Dear Dr. Roach: Last year, I told my doctor that I no longer wanted to take a statin drug. I had read so much about statins and am on meds for cholesterol and high blood pressure. I will be 74 this July, and other than having arthritis in my knees, I am not having problems.
My doctor put me on fenofibrate. I am due for my yearly checkup in a few months and donít really know yet how this is working on my cholesterol. I was wondering what your feelings are about this drug.
Dear R.S.: Iíve written a lot about statins, which have been proven to save lives and reduce heart attacks in people with heart disease and also in some people at higher-than-average risk for heart disease. In contrast, although nonstatin medications reduce cholesterol, they have not been proven to do what they are really intended to do, which is to prevent heart disease and death.
I suspect that medications like fenofibrate do have a small benefit in protecting the heart; however, I would not use them unless the side effects of statins made it impossible to take one. Often, people intolerant of one statin do well on another.
For people at high risk, such as those with previous heart attack or known blockages, I would try a different class of medication. For people at lower risk, I would work on a diet proven to reduce heart disease risk, such as the Mediterranean diet, and encourage regular exercise and use medications such as fenofibrate sparingly or not at all.
Another medication, ezitimibe (Zetia or Ezetrol), also lowers cholesterol but without convincing proof that it lowers heart disease risk. It may be that the mechanism by which statins reduce heart risk is not just through lowering cholesterol.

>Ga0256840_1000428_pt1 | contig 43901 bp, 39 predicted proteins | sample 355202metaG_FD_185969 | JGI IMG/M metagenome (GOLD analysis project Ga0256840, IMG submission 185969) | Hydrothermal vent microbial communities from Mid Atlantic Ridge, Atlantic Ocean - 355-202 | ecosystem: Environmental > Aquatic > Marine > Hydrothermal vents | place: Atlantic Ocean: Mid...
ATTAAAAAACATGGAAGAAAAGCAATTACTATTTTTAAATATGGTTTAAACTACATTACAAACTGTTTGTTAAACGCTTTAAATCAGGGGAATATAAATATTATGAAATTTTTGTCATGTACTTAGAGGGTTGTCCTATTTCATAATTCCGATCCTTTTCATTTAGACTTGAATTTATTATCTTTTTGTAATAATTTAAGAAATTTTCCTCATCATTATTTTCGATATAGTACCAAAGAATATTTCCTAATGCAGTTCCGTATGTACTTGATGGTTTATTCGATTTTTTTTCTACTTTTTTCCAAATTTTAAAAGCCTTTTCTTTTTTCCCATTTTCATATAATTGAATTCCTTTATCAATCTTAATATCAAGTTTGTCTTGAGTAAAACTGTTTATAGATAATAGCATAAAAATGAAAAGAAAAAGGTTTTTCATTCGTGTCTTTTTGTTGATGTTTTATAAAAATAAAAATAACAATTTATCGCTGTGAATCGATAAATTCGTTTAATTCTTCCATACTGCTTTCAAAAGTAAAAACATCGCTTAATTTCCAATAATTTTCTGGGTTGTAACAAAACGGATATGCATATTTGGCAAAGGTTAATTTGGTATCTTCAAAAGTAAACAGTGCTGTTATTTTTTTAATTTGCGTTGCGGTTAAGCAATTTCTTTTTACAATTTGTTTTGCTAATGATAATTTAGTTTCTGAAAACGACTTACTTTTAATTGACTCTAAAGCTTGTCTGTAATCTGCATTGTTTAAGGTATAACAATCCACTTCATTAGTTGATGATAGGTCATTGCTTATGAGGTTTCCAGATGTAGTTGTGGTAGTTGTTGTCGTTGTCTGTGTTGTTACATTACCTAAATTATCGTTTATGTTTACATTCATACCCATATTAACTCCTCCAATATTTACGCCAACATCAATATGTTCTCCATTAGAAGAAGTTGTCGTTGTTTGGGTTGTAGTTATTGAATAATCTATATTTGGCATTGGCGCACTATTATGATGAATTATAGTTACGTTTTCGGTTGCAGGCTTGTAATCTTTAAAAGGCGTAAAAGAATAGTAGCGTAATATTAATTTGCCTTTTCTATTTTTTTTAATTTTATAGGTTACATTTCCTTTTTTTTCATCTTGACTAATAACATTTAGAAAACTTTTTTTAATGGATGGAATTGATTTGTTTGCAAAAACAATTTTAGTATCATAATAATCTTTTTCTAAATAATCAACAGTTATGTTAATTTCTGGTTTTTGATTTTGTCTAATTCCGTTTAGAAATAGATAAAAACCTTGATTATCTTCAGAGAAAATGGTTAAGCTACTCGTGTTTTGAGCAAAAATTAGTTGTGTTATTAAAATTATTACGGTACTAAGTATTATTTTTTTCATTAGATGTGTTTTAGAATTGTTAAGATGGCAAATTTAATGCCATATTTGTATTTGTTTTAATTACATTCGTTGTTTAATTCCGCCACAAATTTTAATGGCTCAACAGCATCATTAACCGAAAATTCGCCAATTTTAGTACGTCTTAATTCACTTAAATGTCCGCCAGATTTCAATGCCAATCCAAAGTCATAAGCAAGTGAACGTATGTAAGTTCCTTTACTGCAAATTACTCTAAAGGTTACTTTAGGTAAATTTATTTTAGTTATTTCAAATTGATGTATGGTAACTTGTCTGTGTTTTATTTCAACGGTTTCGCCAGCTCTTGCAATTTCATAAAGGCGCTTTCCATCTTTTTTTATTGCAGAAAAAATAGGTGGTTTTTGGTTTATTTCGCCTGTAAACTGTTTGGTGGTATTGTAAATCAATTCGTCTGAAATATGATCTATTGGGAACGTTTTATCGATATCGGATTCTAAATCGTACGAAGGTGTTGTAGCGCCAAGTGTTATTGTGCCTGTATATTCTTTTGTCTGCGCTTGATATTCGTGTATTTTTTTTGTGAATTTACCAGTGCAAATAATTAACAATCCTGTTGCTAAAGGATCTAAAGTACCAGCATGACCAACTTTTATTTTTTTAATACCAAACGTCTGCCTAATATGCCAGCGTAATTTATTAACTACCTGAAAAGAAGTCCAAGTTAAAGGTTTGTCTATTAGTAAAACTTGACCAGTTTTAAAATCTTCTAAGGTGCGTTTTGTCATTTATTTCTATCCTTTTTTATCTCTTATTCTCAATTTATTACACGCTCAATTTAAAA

Dear Dr. Roach: Does high blood pressure cause irregular or abnormal heart rhythms?
Dear P.K.S.: Not usually. In some people with very longstanding high blood pressure, the heart can become dilated ó blown up like a balloon to much more than its normal size. When the heart, particularly the atria (the top chambers), becomes dilated like that, it makes atrial fibrillation more likely.
High blood pressure is very common. Irregular heartbeats are universal ó we all have some every day. It is human nature to associate one problem with another; particularly in this case, since they are both related to the heart. However, itís more likely that the everyday irregularities you may have had without noticing take on new significance with a diagnosis of high blood pressure.
That being said, since it is possible they are related, itís certainly worth an EKG next time you see your internist or cardiologist to make sure you donít have a dangerous heart rhythm.
Sometimes doctors order 24-hour (or longer) EKGs for use at home, which can be correlated with any symptoms of heart irregularities.
Email questions to ToYourGoodHealth@med.cornell.edu.